Niš-based attorney Srđan Aleksić stated that the first court date in the lawsuit against the NATO over the consequences of bombing the Federal Republic of Yugoslavia with depleted uranium in 1999 should be scheduled by the end of the year, as well as that another 20 similar lawsuits are being prepared, with expert findings.

Aleksić said that five lawsuits have been filed in the Higher Court in Belgrade, seeking damages from the NATO in the amount of 100,000 to 300,000 Euros.

Aleksić reminded that the first lawsuit for damages was filed on January 20 last year in Serbia and that it took a year for the NATO pact to receive it, which then responded that the Alliance had immunity, that is, that it could bomb, kill and perpetrate war crimes without being held responsible.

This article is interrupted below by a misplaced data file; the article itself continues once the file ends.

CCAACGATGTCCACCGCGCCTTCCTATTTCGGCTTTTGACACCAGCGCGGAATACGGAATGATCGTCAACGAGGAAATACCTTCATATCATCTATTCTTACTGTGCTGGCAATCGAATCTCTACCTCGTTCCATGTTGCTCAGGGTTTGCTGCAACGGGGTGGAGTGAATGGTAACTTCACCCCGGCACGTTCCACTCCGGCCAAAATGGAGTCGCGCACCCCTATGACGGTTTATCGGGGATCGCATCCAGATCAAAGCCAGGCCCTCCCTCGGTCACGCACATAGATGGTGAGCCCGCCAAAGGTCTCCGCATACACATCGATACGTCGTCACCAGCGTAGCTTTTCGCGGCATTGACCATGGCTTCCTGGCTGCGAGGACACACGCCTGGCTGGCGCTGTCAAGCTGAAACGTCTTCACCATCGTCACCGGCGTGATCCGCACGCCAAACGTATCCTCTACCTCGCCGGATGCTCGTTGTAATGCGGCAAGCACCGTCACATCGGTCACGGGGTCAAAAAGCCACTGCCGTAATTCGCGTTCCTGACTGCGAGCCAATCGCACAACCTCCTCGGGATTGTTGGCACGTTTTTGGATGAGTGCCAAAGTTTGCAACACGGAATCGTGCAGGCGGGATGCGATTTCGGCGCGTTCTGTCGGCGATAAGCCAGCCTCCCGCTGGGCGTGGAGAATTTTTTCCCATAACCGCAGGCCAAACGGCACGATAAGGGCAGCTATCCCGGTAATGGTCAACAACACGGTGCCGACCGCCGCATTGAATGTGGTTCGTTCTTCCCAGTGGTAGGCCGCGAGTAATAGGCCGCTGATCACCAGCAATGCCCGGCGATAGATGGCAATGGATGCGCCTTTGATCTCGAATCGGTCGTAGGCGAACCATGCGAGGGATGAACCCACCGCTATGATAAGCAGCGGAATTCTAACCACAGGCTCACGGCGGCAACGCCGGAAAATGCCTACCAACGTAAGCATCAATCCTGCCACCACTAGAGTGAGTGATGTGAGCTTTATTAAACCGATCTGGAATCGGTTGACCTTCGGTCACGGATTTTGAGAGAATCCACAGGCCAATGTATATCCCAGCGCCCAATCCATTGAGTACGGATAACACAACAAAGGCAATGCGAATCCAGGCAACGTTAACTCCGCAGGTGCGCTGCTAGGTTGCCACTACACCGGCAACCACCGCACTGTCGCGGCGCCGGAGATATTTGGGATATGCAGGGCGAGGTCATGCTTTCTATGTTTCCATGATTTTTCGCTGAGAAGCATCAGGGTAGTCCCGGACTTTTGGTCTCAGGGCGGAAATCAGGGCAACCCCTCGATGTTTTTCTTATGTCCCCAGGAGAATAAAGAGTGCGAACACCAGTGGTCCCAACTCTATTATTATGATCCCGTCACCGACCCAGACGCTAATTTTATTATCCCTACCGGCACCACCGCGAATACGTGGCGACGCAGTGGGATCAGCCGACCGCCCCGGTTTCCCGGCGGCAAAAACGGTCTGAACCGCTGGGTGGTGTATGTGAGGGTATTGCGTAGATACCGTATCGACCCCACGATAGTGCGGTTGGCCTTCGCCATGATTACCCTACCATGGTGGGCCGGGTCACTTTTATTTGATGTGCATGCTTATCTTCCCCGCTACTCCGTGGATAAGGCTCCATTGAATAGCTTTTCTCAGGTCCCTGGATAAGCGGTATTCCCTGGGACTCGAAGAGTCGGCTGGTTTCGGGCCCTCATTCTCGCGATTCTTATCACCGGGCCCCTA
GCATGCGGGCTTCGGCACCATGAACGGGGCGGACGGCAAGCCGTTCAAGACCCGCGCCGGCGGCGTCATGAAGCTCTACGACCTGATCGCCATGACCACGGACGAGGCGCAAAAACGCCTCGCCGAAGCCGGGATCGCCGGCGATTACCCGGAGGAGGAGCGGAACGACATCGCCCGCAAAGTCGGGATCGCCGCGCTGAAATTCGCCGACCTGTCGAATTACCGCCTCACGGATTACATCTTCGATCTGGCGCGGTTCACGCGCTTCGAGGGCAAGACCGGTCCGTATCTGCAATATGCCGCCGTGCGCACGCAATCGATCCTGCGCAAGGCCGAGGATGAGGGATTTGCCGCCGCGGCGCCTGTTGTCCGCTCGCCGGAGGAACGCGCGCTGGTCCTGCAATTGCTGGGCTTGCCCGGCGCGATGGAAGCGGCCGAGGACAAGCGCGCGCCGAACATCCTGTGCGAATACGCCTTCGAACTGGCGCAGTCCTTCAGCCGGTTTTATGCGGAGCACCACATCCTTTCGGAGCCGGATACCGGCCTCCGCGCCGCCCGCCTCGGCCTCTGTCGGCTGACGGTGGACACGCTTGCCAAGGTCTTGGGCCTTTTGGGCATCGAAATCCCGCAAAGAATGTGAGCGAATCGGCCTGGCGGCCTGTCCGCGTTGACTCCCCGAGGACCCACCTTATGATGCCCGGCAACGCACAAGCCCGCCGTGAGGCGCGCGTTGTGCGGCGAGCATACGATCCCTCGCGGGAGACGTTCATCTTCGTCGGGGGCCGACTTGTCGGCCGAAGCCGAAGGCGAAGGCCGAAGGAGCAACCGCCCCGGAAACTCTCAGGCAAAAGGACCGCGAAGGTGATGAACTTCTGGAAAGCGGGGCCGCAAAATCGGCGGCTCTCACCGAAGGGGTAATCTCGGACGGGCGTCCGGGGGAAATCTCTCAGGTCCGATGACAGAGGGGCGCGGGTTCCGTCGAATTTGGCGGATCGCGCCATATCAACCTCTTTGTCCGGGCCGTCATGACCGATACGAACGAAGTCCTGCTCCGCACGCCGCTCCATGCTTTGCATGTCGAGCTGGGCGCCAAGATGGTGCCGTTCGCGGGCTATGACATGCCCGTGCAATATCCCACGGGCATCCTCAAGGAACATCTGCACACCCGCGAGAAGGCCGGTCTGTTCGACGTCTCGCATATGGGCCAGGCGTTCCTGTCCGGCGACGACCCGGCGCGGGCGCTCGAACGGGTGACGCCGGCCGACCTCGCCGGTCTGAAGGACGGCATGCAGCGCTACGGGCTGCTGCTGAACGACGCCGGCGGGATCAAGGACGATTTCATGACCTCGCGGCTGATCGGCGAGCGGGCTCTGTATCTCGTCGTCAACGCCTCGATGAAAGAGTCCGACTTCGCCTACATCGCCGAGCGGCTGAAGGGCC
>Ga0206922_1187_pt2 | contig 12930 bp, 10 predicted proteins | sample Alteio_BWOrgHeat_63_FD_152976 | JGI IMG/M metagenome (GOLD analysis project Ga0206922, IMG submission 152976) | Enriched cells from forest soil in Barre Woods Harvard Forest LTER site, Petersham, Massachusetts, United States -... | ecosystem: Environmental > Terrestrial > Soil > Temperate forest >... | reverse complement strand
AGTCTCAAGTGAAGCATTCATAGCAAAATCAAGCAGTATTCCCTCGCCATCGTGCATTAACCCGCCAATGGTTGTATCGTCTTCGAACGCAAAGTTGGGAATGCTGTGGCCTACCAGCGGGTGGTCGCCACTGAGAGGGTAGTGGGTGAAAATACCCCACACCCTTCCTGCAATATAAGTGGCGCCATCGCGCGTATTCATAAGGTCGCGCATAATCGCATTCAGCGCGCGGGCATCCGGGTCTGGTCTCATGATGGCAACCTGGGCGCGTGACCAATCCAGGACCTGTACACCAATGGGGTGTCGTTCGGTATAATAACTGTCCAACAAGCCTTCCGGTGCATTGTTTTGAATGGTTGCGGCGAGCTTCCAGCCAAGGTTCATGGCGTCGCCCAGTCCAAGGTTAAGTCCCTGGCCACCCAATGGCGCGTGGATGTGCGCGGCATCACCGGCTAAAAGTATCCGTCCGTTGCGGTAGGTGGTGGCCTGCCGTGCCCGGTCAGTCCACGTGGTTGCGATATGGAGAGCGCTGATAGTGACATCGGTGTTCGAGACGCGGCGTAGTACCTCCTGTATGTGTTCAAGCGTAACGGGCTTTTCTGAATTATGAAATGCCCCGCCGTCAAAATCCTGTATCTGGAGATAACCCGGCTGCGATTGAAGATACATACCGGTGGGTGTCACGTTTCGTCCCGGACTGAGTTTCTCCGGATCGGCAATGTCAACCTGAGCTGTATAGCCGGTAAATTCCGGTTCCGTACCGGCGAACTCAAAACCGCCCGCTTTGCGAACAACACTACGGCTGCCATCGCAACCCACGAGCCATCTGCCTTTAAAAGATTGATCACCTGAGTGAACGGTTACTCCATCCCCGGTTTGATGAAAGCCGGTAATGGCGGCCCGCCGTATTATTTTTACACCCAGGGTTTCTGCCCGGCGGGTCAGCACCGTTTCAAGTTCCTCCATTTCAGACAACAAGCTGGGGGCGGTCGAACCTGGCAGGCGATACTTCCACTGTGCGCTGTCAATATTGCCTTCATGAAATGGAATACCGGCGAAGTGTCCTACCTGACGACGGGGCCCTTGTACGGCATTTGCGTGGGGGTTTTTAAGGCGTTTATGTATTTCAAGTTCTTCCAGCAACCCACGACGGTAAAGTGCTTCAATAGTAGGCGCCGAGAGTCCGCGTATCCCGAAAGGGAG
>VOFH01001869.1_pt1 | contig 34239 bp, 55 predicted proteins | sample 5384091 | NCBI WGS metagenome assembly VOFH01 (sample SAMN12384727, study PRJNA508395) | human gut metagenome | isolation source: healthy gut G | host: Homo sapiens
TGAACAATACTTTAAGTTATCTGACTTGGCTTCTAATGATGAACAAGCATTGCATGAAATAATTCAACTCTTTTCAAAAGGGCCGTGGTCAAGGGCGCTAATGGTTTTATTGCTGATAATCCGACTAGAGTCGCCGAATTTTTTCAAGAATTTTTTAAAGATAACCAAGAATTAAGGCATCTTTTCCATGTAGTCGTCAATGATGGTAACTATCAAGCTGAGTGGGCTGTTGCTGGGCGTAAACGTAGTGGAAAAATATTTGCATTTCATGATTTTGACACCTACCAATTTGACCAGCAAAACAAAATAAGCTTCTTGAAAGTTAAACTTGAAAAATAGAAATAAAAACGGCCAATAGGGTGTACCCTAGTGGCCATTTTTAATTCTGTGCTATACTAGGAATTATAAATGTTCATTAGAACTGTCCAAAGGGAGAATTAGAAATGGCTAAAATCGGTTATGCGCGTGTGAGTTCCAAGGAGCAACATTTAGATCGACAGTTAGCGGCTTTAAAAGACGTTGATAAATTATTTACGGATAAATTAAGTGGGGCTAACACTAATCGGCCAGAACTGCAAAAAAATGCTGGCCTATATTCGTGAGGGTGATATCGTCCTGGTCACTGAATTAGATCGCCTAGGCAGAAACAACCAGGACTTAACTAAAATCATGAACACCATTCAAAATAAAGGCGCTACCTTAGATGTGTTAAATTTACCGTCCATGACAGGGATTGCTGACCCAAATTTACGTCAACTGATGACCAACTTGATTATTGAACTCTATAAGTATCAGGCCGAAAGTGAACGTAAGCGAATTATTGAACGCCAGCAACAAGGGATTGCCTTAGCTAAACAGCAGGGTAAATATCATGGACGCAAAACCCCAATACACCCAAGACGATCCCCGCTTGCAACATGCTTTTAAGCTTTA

“That is not true. Serbia did sign an agreement with the NATO pact in 2005, but only for them to pass through its territory. They must pay for any damage that they inflict. That agreement cannot be applied retroactively to relate to 1999, nor can it provide an exception for war crimes and crimes against humanity,” he said.

According to Aleksić, he is being assisted by Italian attorney Angelo Fiore Tartaglia, who has been practicing in this field for 22 years and who has won more than 350 final judgments before Italian courts on the behalf of Italian soldiers who suffer or died from cancer after being directly exposed to depleted uranium in missions to Kosovo and Metohija and Bosnia and Herzegovina.

Aleksić pointed out that the bombing with depleted uranium left a problem to children and future generations for the next 4.5 billion years.

Serbia, he said, is the number one country in Europe in terms of cancer patients, and number two in the world, which sufficiently speaks to the fact that the depleted uranium has covered a large surface and a high number of people.